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Kerry: Progress in Iran talks, but significant gaps remain

US Secretary of State John Kerry has wrapped up three days of talks with his Iranian counterpart. He said any final deal to curb Tehran's nuclear program would have to withstand global scrutiny.

Speaking to reporters following three days of talks with Iranian foreign minister Mohamad Javad Zarif in the Swiss town of Montreux on Wednesday, Kerry said any final deal with Iran would include intrusive access and verification measures.

"The purpose is not to get any deal, it's to get the right deal, one that can withstand scrutiny," he said.

Kerry added that significant gaps and important choices remained in the talks, and said he would not be distracted from them by

external factors or politics.

"No one has presented a more viable lasting alternative for how you actually prevent Iran from getting a nuclear weapon," he said, a day after Israeli Prime Minister Benjamin Netanyahu made a speech to the US Congress in which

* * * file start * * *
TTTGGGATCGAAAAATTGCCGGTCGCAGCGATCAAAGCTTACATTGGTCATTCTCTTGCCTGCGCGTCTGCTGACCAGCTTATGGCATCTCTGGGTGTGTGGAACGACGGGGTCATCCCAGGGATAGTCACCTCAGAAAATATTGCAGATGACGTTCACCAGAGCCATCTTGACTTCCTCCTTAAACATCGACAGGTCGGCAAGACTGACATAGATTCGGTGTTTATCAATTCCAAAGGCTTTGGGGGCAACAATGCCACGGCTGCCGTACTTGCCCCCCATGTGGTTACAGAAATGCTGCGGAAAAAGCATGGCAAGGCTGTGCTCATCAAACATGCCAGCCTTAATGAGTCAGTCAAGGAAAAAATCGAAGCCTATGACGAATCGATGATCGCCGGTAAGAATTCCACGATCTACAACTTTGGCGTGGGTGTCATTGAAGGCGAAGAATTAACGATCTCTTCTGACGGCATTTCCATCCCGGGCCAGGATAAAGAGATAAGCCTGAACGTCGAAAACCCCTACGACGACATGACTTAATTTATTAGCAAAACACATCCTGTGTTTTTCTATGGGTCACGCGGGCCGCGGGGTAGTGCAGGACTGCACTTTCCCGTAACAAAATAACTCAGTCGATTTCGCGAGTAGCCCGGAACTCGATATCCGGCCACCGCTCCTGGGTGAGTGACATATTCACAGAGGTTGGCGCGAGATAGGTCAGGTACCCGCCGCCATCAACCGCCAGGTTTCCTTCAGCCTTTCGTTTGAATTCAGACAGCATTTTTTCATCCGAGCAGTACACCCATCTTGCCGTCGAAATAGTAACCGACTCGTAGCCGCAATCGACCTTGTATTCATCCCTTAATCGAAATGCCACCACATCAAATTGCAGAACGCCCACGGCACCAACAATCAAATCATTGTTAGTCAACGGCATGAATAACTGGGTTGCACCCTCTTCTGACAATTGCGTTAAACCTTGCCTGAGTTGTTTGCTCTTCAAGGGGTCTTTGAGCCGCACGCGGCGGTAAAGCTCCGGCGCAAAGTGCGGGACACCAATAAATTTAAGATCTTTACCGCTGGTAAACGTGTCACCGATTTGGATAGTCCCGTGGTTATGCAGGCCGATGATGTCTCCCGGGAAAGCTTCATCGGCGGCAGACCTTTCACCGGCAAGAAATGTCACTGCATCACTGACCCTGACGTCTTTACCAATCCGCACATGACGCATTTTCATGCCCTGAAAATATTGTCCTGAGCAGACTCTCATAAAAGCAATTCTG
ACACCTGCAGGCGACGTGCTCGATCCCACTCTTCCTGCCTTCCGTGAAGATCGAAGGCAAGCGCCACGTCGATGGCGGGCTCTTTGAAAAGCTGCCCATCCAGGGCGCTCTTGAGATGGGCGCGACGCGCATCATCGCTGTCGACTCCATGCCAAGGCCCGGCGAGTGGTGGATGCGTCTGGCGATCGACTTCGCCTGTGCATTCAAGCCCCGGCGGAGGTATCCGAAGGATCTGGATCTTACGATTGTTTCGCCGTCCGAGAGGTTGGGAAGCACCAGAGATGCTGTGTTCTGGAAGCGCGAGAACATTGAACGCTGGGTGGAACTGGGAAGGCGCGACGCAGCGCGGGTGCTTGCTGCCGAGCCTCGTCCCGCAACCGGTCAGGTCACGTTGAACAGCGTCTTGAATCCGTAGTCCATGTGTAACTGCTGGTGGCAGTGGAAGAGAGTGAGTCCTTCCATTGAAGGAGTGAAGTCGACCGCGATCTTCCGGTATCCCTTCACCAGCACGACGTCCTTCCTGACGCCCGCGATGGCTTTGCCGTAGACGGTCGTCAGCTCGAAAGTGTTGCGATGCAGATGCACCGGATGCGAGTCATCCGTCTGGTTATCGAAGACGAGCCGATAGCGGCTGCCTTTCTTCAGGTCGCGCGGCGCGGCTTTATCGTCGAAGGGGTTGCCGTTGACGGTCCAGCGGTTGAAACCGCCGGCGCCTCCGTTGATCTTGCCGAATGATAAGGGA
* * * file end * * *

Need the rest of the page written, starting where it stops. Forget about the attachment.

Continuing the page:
he slammed the proposed deal.

The so-called P5+1 talks between Iran and the US, Russia, China, Britain, France and Germany had led to an interim agreement in November 2013 for Iran to pull back its nuclear program in return for sanctions relief. The parties agreed a target for an outline of the deal by the end of March, given that the deadline for reaching a final agreement is June 30.

Iran insists its nuclear program is for peaceful purposes only, but there are international concerns that Tehran is attempting to establish itself as a nuclear power.

se/lw (AFP, Reuters, AP)

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